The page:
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Andy Coan

Glare Ice

A young man and an older woman on a long-distance bus:  not an uncommon scene.  The man is quite handsome, the woman quite large (though she is not so old, just barely enough to be the younger man’s mother).  She overflows her portion of the seat, crowding the young man toward the window, outside of which it is snowing delicately and is also very cold.  The young man does not take much notice of the woman, except for the mild discomfort he feels at being forced into so small a space. 

Looking out the window, the young man is entranced by the ice covering the trees and road.  There has just been a storm and, besides being frozen, everything outside the bus is extremely still.  It is, he thinks, like entering a painting where none of the scenery moves for his being there.  He recalls a specific painting to suit his rumination—a scene from “Hans and the Silver Skates,” depicting Hans, alone, gliding carefree over the frozen surface of the canal.   He imagines the road as the canal and the bus gliding along it, as if on skates.  The fence posts along the shoulder are log pylons of the tradesmen’s docks, frozen like bristling whiskers into the canal’s thick winter skin.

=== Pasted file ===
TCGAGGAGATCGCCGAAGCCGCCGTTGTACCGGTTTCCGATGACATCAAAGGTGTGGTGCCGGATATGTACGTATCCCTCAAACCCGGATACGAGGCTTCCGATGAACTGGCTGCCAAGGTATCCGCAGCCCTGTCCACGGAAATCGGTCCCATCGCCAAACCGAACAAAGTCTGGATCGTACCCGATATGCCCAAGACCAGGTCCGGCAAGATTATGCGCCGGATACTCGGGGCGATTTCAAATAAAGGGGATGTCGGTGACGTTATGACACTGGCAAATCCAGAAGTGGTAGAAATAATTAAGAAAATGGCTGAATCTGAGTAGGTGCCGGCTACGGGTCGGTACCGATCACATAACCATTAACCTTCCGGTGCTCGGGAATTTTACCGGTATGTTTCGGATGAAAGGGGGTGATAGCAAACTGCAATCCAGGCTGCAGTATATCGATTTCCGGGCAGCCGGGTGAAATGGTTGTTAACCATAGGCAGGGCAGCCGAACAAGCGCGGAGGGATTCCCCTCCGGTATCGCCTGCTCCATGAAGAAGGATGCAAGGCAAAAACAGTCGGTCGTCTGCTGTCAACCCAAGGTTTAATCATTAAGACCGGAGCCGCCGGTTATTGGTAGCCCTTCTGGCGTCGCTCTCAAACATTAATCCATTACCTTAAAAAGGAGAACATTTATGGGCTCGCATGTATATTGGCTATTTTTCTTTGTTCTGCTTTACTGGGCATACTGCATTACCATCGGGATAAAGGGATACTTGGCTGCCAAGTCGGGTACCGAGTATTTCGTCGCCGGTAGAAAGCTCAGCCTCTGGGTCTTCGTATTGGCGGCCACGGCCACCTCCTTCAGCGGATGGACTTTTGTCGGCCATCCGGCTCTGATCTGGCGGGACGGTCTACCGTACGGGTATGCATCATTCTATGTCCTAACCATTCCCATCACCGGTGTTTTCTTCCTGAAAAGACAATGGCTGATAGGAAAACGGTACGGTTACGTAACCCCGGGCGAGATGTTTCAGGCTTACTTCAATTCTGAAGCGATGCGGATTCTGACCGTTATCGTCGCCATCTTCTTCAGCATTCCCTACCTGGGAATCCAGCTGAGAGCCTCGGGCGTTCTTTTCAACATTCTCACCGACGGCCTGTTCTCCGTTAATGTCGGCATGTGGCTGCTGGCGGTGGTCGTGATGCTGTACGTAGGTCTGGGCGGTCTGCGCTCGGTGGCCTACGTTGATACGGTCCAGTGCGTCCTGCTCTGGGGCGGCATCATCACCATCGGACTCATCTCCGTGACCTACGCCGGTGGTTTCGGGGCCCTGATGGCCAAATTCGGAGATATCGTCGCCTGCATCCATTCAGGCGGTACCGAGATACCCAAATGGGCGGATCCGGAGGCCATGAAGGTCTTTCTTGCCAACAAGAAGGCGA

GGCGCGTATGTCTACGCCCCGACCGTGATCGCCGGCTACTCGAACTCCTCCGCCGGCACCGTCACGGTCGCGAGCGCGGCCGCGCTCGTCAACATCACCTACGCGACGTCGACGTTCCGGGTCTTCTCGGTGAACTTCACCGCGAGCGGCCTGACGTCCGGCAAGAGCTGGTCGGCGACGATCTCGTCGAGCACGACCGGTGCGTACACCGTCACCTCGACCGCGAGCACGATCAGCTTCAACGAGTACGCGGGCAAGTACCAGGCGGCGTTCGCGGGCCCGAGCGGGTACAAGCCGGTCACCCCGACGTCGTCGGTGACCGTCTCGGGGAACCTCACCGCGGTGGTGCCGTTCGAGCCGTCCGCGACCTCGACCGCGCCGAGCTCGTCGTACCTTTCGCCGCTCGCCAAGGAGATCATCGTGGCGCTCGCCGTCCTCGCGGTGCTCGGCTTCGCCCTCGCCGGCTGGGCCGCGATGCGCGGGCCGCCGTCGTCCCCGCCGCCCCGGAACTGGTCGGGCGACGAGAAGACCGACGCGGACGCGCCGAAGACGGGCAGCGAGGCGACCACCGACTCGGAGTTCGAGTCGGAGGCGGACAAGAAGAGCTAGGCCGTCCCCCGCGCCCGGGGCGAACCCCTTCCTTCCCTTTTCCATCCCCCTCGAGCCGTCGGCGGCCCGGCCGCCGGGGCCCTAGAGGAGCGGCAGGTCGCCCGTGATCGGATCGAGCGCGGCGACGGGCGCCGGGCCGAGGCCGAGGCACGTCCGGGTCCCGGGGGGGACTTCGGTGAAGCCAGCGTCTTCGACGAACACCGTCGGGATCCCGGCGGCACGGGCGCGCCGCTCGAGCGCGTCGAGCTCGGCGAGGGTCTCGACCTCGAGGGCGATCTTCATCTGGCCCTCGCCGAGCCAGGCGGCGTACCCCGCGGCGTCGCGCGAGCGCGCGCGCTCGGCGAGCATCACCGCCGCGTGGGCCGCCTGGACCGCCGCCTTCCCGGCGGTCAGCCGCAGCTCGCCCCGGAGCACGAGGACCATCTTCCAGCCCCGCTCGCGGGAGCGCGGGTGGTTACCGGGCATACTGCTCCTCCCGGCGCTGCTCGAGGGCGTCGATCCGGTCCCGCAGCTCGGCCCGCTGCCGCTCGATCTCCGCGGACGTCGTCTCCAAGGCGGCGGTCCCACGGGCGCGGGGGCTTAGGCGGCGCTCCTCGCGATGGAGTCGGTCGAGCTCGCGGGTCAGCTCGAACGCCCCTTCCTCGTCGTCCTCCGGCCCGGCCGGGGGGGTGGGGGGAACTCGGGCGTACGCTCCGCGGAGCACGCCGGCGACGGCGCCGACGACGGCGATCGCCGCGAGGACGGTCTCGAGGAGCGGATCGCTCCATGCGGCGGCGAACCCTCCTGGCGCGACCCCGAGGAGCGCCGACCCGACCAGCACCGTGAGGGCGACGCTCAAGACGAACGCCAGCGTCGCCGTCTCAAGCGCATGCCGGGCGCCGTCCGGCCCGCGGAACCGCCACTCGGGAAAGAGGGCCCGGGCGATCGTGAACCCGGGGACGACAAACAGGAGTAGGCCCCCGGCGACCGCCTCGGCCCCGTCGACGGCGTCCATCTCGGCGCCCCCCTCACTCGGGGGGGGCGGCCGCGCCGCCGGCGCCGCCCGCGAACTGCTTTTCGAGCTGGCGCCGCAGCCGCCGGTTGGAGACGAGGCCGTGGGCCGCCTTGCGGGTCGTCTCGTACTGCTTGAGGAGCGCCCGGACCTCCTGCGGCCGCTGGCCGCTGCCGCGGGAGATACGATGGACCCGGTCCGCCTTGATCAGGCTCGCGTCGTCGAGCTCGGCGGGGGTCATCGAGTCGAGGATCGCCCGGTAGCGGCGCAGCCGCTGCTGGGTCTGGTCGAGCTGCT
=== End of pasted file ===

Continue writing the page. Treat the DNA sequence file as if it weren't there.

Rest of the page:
After a time, the young man turns to reach a book from his knapsack and notices again how little space he has to move.  At his rustling, the older woman raises her head tentatively, as if to speak, her gray eyes seeming to plead for an audience.  Her lips move slightly, silently—perhaps with the words of some burden she has long been made to bear.

But the young man has forgotten her.  He is turning pirouettes on deadly-sharp silver skates, careening over the ice at breakneck speed, laughing at a pretty blonde girl watching him from across the canal.

Andrew Coan lives in Madison where he is completing his final semester at the University of Wisconsin.  In 1999, he was selected as one of 20 Beinecke Memorial Scholarship winners nationwide.  He is currently awaiting admissions decisions from several MFA programs.


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